Before I fell out of love with God and my grandfather, I helped my grandmother cook and serve at formal functions called Leaders’ Dinners. She would labor over meats, sauces, potatoes, vegetable medleys and custards for days, and serve them up, once a month, to 50 men on Monday nights. Grandfather was proud of her delivery, and so was I. Sometimes, she asked me to help serve, reminding me with pursed lips that I was to be seen and not heard, that this meeting was for men of God, and I was to fill glasses and transport plates, moving my body in service to our Lord, my head used only to ascertain what was needed and nod, my mouth opening only to smile.

Grandma served everything on Enoch Wedgwood Turnstall Limited China, an English Harvest pattern featuring fall-hued fruit and foliage. When she died over a decade ago, the Leaders Dinners were things of the past, and no one wanted or cared about the relics. I saw the dishes in the stack to be donated, and I paused for a moment. Then for no known reason, I scooped up the boxes, put them into my back seat of my car, took them home, and carried them down the stairs to be stored in my basement. My house was full of children, and I never served formal dinner parties, to men or anyone else. The boxes collected dust, and I let them.

As my children began growing past their childish things, we began storing their boxes in the basement. As the spaces filled up, I saw no use for Grandma’s dishes, and thought it was about time I gave up my semi-sentimental hoarding. But then I opened the first box and I was hit with a palpable thought. I don’t need these dishes, because I eat on plastic. These are the kinds of dishes men are served on.

One by one, I transported the dishes into the dishwasher, and ran load after load, until they were all clean. I stacked them in my hutch, behind glass, where I could see them. I hated what they represented, hated that they triggered anger in me from abuses of power I have struggled to forget; yet there they were, stacks and stacks of white china plates and bowls and saucers and serving trays, rimmed in gold, with delicate fall foliage. They became an art installation I viewed with indecision, contemplating daily why they were there.

And then one day, my friend came over and I spontaneously served her tea from Grandma’s Wedgwood teapot, pouring the hot liquid into a dainty cup like a proper hostess, setting a cookie on the rim of the matching saucer. I clumsily apologized for the formality, and told a story while I poured. She paused and said, “this is really quite beautiful.”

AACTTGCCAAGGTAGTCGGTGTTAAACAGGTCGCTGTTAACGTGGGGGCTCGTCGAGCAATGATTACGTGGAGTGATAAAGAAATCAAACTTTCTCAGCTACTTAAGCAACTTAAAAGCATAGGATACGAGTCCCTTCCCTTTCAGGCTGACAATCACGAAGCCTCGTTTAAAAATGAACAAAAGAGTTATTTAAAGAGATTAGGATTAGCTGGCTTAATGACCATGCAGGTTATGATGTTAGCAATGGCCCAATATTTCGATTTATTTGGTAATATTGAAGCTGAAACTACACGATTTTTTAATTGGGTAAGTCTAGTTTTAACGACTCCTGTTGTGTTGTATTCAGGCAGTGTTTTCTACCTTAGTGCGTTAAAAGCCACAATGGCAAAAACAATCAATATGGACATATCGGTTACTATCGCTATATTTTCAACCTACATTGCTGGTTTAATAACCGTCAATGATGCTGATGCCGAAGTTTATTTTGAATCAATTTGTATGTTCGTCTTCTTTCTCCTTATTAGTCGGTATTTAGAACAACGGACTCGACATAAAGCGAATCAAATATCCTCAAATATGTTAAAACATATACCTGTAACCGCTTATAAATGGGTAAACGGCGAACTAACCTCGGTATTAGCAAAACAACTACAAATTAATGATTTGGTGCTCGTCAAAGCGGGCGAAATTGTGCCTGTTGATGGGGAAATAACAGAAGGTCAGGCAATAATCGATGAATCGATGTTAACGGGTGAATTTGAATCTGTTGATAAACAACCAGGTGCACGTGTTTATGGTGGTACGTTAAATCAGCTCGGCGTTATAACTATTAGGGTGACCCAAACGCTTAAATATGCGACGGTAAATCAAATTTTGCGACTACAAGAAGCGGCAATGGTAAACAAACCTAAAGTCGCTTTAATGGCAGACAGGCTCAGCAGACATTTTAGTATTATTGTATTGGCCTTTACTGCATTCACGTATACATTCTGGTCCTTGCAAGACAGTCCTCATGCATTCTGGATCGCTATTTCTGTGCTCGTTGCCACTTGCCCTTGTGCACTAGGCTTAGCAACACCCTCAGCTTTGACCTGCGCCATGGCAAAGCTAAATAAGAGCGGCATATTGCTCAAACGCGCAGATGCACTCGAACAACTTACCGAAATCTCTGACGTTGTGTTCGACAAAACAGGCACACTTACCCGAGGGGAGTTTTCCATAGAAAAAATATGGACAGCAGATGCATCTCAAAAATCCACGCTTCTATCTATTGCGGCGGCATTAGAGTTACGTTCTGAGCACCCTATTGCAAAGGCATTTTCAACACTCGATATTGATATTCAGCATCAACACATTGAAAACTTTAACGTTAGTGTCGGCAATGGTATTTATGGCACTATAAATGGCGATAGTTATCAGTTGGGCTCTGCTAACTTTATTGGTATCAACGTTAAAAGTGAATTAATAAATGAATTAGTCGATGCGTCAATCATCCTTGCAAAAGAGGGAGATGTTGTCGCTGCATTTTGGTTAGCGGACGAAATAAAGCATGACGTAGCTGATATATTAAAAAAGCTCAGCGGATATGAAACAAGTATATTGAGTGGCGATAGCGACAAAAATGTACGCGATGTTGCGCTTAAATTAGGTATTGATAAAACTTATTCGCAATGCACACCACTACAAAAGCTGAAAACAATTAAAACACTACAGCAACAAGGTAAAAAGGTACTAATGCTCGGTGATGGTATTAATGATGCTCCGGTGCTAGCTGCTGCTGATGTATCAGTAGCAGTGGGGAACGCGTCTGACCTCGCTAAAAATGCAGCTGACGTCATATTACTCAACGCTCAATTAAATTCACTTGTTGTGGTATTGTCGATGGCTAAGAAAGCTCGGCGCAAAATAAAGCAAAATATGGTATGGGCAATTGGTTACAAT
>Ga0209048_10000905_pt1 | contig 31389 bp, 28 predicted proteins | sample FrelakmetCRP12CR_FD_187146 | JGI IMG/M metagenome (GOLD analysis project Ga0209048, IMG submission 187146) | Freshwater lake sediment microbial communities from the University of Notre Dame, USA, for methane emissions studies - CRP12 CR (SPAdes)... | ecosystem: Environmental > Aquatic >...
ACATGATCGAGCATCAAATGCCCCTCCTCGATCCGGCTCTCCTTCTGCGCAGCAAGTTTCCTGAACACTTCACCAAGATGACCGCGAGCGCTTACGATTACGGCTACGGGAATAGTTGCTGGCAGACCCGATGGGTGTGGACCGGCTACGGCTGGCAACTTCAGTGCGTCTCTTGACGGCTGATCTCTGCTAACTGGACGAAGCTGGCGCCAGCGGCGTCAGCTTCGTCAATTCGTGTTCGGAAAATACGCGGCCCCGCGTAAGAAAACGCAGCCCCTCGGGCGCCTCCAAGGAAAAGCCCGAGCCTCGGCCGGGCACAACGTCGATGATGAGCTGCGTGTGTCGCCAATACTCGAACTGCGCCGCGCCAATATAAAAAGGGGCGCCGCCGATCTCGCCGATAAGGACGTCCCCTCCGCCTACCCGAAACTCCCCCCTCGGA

The next week, I served dinner for two on the plates. The next week, for the whole family, adding the accompanying salad plates. The next holiday, I served twenty-two people with her Wedgwood platters and saucers and butter containers, scooping sauces and pouring refills of wine into the matching coffee cups, telling stories, clinking toasts, moving through the room laughing at the endless pieces and the endless mess, a woman welcomed around and at the table.

Now I eat on her china daily. And not a single piece of her collection has exploded from the blasphemy.

Grandma spoke with the labor of her hands. I have both her dishes and her work ethic, but I also have a voice. Grandma’s china reminds me to use it.

Resistance

“This, to me, is the ultimately heroic trait of ordinary people; they say no to the tyrant and they calmly take the consequences of this resistance.” —  Philip K. Dick

I was raised in a religious cult, founded and led by my grandfather, a man who shared many of Donald Trump’s attitudes, mannerisms, and values, as well as his mercurial temperament. Our community worshipped him. He lied about where he came from, where he went to school, who is was loyal to, the translations of God’s word, fiscal management, and the dangers of the outside world. But none of that mattered to his followers, who didn’t fact-check, who weren’t trained in logic, who wanted a man who could lead. In a predominantly male organization, he bullied women, used his charisma to advocate for a hierarchy of dominance, and taught us to trust in God’s plan.

Where I came from, the closer a man was to my grandfather, the more power he had, and the more access he had to children. Men who loved my grandfather–powerful, godly men–had the freedom to grab me by the pussy. I was seven years old the first time I remember this happening.

The majority of the sex I knew about was unwanted. By men who didn’t offer pleasure or emotional safety. For most of my life, I didn’t know I could feel good, or even that I deserved to. I was a receptacle for a man’s pleasure and need, and for the most part, I was comfortable with that. My grandfather taught me that sex was something a man did to a woman, and if you were married to him, or he had authority, you let him. Sex was something a good woman let a man do to her, because God created us out of man’s rib, to be his helpmate, and it is an honor to serve.

My grandfather still shared a bed with my grandmother until the day he died. I lived with them for a few years in my early teens, and I often watched my grandmother kneel by her bed, sobbing to the Lord, her God. I never asked her why. Where I come from, there is a lot we don’t talk about.

I dedicate my resistance to my grandmother, who never knew she could say no. Who was grabbed by her pussy her whole life, and never knew she deserved better.

 

Sally